Subthalamic Nucleus Deep Brain Stimulation Impacts Language in Early Parkinsons DiseaseReportar como inadecuado

Subthalamic Nucleus Deep Brain Stimulation Impacts Language in Early Parkinsons Disease - Descarga este documento en PDF. Documentación en PDF para descargar gratis. Disponible también para leer online.

Although deep brain stimulation DBS of the basal ganglia improves motor outcomes in Parkinson-s disease PD, its effects on cognition, including language, remain unclear. This study examined the impact of subthalamic nucleus STN DBS on two fundamental capacities of language, grammatical and lexical functions. These functions were tested with the production of regular and irregular past-tenses, which contrast aspects of grammatical regulars and lexical irregulars processing while controlling for multiple potentially confounding factors. Aspects of the motor system were tested by contrasting the naming of manipulated motor and non-manipulated non-motor objects. Performance was compared between healthy controls and early-stage PD patients treated with either DBS-medications or medications alone. Patients were assessed on and off treatment, with controls following a parallel testing schedule. STN-DBS improved naming of manipulated motor but not non-manipulated non-motor objects, as compared to both controls and patients with just medications, who did not differ from each other across assessment sessions. In contrast, STN-DBS led to worse performance at regulars grammar but not irregulars lexicon, as compared to the other two subject groups, who again did not differ. The results suggest that STN-DBS negatively impacts language in early PD, but may be specific in depressing aspects of grammatical and not lexical processing. The finding that STN-DBS affects both motor and grammar but not lexical functions strengthens the view that both depend on basal ganglia circuitry, although the mechanisms for its differential impact on the two improved motor, impaired grammar remain to be elucidated.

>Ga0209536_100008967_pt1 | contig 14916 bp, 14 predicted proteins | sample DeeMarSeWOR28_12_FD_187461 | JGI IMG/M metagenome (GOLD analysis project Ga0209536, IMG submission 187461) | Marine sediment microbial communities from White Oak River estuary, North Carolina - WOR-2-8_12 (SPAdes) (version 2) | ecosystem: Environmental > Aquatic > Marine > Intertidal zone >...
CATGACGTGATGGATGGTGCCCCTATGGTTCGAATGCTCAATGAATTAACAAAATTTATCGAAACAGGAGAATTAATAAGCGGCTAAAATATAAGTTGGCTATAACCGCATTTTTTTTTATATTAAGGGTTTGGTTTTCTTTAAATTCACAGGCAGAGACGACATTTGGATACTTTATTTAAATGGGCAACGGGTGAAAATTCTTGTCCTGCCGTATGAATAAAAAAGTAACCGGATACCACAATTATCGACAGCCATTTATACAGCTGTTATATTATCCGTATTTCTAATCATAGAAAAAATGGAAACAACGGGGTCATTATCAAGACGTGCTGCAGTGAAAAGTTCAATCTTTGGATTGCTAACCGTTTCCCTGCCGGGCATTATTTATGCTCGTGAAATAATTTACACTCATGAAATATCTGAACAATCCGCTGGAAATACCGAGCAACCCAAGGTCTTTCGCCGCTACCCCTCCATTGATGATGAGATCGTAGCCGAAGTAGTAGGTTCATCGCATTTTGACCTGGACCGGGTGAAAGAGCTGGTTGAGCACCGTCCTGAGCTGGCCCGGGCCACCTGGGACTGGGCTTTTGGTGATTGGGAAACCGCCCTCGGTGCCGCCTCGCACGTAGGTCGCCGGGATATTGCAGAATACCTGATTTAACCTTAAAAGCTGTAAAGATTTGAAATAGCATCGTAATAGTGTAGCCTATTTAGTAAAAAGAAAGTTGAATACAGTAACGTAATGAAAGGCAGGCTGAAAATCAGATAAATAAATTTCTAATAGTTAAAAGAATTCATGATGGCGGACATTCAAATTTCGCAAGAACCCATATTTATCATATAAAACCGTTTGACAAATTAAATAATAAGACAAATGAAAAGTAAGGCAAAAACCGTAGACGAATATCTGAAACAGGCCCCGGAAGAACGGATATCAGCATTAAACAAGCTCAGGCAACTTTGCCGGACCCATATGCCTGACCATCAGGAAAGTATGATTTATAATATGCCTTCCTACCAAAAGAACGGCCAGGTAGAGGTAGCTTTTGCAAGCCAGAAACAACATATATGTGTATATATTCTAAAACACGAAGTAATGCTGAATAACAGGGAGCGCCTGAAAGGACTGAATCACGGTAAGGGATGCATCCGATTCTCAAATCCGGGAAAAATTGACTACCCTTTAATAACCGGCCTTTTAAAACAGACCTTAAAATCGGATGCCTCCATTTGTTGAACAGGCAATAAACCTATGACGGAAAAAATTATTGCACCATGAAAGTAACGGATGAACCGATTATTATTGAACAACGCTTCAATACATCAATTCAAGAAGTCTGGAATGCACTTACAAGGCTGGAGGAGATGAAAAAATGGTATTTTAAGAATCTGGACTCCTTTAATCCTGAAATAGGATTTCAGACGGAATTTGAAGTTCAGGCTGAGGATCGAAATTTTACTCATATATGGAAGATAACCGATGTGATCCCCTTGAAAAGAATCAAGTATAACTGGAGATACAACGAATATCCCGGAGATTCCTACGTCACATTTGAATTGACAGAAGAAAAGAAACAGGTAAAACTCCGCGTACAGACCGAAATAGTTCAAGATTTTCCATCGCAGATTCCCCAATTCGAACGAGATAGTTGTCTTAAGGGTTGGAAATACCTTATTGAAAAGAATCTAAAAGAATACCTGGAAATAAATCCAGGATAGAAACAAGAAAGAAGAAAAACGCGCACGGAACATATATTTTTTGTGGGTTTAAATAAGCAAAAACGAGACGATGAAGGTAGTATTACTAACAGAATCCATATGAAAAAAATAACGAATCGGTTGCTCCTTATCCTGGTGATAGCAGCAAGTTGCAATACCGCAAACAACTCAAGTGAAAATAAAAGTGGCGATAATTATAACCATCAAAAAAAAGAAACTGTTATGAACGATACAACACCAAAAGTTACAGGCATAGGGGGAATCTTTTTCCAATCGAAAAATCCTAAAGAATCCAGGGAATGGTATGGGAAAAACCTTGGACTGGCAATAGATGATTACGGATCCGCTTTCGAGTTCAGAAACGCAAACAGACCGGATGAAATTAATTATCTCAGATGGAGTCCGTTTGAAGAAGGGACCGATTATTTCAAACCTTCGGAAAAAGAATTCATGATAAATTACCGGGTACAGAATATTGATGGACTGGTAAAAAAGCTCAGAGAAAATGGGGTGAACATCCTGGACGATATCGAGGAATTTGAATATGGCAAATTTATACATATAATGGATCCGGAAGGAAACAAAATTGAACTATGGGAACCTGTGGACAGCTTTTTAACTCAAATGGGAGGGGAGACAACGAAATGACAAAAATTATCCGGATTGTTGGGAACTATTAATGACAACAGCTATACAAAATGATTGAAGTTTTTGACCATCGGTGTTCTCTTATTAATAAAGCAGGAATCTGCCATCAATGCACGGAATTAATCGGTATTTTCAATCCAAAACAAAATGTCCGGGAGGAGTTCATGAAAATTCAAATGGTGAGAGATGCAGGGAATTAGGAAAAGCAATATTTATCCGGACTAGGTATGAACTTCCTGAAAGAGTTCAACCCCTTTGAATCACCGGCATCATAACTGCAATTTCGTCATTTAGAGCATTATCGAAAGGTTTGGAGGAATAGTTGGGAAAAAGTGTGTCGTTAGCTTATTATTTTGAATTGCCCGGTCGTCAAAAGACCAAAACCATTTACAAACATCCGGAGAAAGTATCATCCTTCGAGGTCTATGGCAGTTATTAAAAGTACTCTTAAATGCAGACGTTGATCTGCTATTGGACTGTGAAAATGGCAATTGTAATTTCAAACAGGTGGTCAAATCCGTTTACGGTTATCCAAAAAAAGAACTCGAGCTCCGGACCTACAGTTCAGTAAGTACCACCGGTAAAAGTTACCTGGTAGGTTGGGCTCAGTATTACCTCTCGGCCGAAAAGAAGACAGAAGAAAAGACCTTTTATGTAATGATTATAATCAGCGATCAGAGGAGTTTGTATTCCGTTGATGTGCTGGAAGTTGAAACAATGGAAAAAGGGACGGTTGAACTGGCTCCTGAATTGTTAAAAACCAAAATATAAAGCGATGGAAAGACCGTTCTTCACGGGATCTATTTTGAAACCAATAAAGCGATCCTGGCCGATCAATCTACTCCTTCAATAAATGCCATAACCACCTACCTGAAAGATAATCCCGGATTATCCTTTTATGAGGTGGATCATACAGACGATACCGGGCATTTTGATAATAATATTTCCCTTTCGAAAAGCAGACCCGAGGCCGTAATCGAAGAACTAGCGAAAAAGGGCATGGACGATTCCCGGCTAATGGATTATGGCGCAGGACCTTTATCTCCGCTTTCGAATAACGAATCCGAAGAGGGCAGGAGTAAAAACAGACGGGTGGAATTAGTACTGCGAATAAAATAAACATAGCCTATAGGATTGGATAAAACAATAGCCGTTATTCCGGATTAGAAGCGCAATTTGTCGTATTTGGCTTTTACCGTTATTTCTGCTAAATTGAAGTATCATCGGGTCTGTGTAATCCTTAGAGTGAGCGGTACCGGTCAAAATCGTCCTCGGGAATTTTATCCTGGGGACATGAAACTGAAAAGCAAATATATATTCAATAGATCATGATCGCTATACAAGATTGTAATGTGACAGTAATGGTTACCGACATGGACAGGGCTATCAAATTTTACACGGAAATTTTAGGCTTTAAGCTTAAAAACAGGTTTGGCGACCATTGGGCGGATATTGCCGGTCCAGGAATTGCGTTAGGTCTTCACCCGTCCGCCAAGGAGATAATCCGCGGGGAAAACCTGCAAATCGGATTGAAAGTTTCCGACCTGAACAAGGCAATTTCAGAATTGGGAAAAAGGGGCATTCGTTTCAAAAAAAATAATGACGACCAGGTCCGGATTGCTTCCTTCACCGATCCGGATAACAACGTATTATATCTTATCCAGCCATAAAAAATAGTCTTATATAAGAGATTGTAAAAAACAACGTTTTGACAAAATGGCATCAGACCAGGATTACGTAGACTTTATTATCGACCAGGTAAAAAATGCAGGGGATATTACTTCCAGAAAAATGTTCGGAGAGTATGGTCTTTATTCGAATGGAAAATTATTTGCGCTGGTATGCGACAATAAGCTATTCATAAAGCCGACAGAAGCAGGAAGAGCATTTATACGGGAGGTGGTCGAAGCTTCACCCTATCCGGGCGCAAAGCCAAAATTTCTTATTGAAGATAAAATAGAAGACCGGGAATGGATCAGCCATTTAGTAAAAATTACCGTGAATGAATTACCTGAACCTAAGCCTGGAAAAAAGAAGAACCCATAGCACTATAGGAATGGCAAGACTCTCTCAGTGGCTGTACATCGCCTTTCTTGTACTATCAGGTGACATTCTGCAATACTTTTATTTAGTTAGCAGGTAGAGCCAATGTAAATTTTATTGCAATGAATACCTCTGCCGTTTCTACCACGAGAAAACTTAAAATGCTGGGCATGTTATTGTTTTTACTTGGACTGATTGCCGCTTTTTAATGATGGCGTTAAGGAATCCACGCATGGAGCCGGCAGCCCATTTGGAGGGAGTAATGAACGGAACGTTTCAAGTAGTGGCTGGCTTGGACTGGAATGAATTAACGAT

Autor: Lara Phillips , Kaitlyn A. Litcofsky, Michael Pelster, Matthew Gelfand, Michael T. Ullman , P. David Charles



Documentos relacionados